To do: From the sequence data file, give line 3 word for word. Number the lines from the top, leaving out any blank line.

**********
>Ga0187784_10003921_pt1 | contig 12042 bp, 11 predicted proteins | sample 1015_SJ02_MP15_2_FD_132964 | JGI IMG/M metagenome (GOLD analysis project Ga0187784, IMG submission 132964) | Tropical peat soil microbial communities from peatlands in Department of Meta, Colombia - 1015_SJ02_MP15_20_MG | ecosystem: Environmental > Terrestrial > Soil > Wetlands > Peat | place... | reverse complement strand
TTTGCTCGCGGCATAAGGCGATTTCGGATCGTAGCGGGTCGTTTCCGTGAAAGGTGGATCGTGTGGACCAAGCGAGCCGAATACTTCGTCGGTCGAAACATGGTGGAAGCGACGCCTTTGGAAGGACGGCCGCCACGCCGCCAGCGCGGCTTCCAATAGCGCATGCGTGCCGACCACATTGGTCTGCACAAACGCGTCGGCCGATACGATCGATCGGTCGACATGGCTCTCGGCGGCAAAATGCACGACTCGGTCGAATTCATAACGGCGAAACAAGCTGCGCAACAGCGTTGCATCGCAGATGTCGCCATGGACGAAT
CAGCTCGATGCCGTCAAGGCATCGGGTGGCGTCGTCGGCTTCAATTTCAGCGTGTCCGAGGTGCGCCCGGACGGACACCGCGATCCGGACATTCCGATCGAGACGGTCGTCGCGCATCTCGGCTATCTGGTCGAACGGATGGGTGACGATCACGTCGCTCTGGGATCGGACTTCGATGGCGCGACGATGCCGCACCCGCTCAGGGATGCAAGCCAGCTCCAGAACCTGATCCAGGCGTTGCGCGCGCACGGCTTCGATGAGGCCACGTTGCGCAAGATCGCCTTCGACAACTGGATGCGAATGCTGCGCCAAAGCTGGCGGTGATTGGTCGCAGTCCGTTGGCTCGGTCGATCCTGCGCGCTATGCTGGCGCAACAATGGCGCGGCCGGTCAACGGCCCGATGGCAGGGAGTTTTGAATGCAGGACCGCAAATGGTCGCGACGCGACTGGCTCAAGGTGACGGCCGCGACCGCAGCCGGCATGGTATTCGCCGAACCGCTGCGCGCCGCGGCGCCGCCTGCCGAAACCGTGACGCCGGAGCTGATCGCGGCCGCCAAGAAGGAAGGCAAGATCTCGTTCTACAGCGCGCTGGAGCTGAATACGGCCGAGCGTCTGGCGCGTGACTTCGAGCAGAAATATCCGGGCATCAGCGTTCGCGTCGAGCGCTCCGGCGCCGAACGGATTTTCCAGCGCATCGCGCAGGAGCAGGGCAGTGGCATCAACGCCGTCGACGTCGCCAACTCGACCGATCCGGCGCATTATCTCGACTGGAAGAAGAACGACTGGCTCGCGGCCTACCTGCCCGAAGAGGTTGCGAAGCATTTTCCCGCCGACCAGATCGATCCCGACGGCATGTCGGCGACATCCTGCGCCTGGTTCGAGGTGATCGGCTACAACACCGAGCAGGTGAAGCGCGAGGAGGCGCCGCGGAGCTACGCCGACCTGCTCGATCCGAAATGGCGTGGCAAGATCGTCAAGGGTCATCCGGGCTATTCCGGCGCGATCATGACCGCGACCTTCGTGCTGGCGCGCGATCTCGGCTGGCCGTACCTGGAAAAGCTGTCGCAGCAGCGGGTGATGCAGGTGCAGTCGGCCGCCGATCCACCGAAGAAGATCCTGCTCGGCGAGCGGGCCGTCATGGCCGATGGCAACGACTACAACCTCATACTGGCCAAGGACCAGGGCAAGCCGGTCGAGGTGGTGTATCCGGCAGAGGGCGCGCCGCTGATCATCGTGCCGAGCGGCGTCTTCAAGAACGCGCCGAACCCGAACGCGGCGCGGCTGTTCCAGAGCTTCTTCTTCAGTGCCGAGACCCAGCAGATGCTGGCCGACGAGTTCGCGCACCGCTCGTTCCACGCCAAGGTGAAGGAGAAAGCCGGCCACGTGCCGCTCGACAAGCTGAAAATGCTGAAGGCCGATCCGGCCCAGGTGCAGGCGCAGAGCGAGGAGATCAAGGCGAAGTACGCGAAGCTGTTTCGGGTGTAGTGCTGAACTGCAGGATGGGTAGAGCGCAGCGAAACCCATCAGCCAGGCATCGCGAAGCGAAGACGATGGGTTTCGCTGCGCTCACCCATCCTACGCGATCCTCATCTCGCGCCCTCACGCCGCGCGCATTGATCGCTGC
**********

CAGCTCGATGCCGTCAAGGCATCGGGTGGCGTCGTCGGCTTCAATTTCAGCGTGTCCGAGGTGCGCCCGGACGGACACCGCGATCCGGACATTCCGATCGAGACGGTCGTCGCGCATCTCGGCTATCTGGTCGAACGGATGGGTGACGATCACGTCGCTCTGGGATCGGACTTCGATGGCGCGACGATGCCGCACCCGCTCAGGGATGCAAGCCAGCTCCAGAACCTGATCCAGGCGTTGCGCGCGCACGGCTTCGATGAGGCCACGTTGCGCAAGATCGCCTTCGACAACTGGATGCGAATGCTGCGCCAAAGCTGGCGGTGATTGGTCGCAGTCCGTTGGCTCGGTCGATCCTGCGCGCTATGCTGGCGCAACAATGGCGCGGCCGGTCAACGGCCCGATGGCAGGGAGTTTTGAATGCAGGACCGCAAATGGTCGCGACGCGACTGGCTCAAGGTGACGGCCGCGACCGCAGCCGGCATGGTATTCGCCGAACCGCTGCGCGCCGCGGCGCCGCCTGCCGAAACCGTGACGCCGGAGCTGATCGCGGCCGCCAAGAAGGAAGGCAAGATCTCGTTCTACAGCGCGCTGGAGCTGAATACGGCCGAGCGTCTGGCGCGTGACTTCGAGCAGAAATATCCGGGCATCAGCGTTCGCGTCGAGCGCTCCGGCGCCGAACGGATTTTCCAGCGCATCGCGCAGGAGCAGGGCAGTGGCATCAACGCCGTCGACGTCGCCAACTCGACCGATCCGGCGCATTATCTCGACTGGAAGAAGAACGACTGGCTCGCGGCCTACCTGCCCGAAGAGGTTGCGAAGCATTTTCCCGCCGACCAGATCGATCCCGACGGCATGTCGGCGACATCCTGCGCCTGGTTCGAGGTGATCGGCTACAACACCGAGCAGGTGAAGCGCGAGGAGGCGCCGCGGAGCTACGCCGACCTGCTCGATCCGAAATGGCGTGGCAAGATCGTCAAGGGTCATCCGGGCTATTCCGGCGCGATCATGACCGCGACCTTCGTGCTGGCGCGCGATCTCGGCTGGCCGTACCTGGAAAAGCTGTCGCAGCAGCGGGTGATGCAGGTGCAGTCGGCCGCCGATCCACCGAAGAAGATCCTGCTCGGCGAGCGGGCCGTCATGGCCGATGGCAACGACTACAACCTCATACTGGCCAAGGACCAGGGCAAGCCGGTCGAGGTGGTGTATCCGGCAGAGGGCGCGCCGCTGATCATCGTGCCGAGCGGCGTCTTCAAGAACGCGCCGAACCCGAACGCGGCGCGGCTGTTCCAGAGCTTCTTCTTCAGTGCCGAGACCCAGCAGATGCTGGCCGACGAGTTCGCGCACCGCTCGTTCCACGCCAAGGTGAAGGAGAAAGCCGGCCACGTGCCGCTCGACAAGCTGAAAATGCTGAAGGCCGATCCGGCCCAGGTGCAGGCGCAGAGCGAGGAGATCAAGGCGAAGTACGCGAAGCTGTTTCGGGTGTAGTGCTGAACTGCAGGATGGGTAGAGCGCAGCGAAACCCATCAGCCAGGCATCGCGAAGCGAAGACGATGGGTTTCGCTGCGCTCACCCATCCTACGCGATCCTCATCTCGCGCCCTCACGCCGCGCGCATTGATCGCTGC